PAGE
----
Among the topics and issues raised and discussed here are the following:
– the 2001 Courage judgment of the European Court of Justice, in which the court decided that everyone who suffers losses from a violation of arts. 81 or 82 EC is entitled to compensation;
– relevance of the case law that contributes to general principles of European tort law;
– comparative analysis from the more comprehensive experience of national laws in the United States, Germany, France, and Italy;
– calculation of damages;
– passing-on of losses sustained in an upstream market to customers in a downstream market;
– procedural devices which may help to overcome the lack of implementation;
– duties of disclosure and the burden of proof;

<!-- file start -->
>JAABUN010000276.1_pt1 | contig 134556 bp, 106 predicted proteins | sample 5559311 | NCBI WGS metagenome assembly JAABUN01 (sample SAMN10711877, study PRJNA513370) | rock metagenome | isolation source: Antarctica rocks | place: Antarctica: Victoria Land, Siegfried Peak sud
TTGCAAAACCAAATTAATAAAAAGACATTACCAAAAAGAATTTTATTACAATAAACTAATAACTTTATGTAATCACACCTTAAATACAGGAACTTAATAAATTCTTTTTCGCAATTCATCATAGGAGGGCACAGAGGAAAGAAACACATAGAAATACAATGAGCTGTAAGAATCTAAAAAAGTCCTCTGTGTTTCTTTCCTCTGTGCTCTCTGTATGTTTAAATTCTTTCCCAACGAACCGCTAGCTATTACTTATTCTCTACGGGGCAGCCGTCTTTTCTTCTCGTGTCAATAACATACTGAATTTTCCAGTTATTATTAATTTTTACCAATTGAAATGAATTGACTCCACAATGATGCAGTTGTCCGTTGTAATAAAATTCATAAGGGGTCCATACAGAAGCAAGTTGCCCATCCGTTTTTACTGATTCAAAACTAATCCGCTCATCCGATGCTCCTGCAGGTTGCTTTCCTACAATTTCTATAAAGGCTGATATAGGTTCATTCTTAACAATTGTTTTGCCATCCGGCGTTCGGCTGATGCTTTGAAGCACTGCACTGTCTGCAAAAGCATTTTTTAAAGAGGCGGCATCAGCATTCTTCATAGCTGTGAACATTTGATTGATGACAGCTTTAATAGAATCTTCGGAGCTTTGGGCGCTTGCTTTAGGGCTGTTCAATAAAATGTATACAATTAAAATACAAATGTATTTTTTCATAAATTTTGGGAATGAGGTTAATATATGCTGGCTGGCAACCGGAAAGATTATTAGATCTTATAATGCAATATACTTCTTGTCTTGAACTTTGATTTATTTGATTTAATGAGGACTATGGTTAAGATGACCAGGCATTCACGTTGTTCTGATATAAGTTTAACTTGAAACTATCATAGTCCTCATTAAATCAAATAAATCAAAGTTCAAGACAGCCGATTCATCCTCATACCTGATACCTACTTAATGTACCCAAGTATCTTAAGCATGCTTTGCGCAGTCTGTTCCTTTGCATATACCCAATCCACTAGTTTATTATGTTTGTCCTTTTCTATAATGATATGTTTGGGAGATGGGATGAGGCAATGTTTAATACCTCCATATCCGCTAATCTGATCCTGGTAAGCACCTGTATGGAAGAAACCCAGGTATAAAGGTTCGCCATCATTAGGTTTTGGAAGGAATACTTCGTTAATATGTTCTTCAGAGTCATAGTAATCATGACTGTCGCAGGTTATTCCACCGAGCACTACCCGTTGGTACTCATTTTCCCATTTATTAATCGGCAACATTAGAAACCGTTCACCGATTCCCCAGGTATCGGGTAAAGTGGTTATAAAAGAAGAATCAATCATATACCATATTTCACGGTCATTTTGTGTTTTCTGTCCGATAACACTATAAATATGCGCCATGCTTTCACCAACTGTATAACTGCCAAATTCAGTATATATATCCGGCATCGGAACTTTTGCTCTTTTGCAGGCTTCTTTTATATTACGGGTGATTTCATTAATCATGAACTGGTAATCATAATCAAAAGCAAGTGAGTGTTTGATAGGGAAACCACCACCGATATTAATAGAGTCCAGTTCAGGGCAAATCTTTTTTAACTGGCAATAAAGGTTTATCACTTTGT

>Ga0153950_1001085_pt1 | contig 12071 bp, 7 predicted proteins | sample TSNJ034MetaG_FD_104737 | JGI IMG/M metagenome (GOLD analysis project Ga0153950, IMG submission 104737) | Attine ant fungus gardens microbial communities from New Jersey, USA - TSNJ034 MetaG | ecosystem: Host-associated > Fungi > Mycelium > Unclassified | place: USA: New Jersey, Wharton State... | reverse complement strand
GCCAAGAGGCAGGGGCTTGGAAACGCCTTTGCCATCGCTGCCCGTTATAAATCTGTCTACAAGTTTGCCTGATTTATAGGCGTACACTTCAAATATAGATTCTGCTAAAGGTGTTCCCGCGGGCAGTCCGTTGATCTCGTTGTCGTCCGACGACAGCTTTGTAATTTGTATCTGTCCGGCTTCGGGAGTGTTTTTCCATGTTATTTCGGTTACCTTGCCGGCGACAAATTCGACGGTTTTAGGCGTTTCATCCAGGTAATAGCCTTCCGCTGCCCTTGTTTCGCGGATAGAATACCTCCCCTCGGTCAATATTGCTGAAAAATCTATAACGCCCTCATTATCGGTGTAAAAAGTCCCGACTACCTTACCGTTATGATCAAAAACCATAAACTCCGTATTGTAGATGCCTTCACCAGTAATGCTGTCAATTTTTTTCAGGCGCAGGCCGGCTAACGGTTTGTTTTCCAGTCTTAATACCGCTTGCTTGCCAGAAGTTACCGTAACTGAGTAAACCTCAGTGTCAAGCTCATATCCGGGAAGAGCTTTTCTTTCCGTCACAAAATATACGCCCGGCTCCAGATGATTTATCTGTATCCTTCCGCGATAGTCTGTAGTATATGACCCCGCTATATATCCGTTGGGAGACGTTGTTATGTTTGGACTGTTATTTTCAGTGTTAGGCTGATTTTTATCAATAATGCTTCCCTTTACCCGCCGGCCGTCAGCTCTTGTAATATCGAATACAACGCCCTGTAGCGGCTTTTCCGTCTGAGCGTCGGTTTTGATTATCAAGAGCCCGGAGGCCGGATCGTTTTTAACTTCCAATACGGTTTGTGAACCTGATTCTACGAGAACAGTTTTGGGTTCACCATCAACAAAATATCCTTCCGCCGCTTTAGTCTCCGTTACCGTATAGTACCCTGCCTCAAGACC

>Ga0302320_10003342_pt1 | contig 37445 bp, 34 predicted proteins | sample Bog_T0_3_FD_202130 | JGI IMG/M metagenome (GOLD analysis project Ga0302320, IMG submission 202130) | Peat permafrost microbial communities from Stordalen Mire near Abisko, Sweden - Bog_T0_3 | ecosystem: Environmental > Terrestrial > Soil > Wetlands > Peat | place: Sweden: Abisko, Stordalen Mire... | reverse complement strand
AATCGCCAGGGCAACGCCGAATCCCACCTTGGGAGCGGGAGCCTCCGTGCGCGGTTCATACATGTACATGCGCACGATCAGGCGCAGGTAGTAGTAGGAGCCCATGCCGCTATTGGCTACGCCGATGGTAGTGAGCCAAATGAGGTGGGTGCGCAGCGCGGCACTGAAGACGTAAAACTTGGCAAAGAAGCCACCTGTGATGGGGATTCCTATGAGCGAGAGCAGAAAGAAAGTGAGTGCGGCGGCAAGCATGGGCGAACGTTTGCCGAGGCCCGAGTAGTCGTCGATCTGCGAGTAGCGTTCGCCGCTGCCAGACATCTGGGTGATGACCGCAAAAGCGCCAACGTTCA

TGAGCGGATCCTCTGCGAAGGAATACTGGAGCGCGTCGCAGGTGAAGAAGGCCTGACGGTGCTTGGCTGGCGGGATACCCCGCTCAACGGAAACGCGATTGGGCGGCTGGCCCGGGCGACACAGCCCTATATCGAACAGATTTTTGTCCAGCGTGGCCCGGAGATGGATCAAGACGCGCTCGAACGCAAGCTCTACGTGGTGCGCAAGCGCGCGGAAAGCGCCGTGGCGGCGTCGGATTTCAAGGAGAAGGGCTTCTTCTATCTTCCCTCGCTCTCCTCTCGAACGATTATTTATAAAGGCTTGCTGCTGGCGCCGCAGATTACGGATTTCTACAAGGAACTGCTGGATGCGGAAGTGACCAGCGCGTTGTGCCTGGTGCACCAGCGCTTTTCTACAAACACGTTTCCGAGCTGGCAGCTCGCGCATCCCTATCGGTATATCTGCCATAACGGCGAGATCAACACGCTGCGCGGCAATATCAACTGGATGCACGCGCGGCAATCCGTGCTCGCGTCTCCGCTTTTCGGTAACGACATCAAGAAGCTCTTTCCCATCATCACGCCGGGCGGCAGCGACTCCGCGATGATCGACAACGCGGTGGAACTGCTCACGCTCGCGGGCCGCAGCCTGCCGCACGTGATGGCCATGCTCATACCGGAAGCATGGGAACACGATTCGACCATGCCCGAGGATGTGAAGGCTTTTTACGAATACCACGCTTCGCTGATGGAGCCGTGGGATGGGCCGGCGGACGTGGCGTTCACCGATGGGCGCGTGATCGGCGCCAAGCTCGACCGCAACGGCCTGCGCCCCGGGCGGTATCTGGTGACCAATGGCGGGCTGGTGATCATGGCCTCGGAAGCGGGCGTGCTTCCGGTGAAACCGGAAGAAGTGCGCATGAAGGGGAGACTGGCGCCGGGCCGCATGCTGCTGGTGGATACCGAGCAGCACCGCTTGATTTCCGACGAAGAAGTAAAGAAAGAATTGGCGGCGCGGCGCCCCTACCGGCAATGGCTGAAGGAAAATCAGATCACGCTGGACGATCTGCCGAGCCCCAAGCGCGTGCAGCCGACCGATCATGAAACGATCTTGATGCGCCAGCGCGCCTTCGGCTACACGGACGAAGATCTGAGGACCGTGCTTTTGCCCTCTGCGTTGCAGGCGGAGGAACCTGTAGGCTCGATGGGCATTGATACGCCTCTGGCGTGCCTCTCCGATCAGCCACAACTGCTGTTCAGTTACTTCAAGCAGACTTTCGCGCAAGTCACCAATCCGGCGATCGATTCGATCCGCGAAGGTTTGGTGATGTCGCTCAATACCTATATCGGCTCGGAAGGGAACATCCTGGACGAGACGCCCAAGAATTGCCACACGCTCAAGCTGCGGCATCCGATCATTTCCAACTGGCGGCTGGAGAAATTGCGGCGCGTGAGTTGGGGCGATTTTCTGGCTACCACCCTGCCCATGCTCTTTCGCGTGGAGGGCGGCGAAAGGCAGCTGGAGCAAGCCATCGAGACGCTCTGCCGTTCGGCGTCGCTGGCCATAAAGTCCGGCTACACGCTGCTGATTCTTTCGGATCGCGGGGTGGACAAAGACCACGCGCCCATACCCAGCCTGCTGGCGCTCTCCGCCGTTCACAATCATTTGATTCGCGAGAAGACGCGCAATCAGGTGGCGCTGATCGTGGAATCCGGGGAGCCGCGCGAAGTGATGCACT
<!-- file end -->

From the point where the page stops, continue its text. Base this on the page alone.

– collective actions that may help to overcome the rational abstention of individuals;
– pitfalls of leniency programmes implemented by national competition authorities; and
– issues of jurisdiction and choice of law.
The lively debates that followed the presentations at the conference are also recorded here.
Although more discussion will be needed before a viable legal framework in this area begins to emerge, these ground-breaking contributions by lawyers of various disciplines, jurists, economists, academics, and European policymakers take a giant step forward. For lawyers, academics, and officials engaged with this important area of international law, this book clearly improves our understanding of the economic need and legal particularities which could generate an effective European system of private antitrust litigation.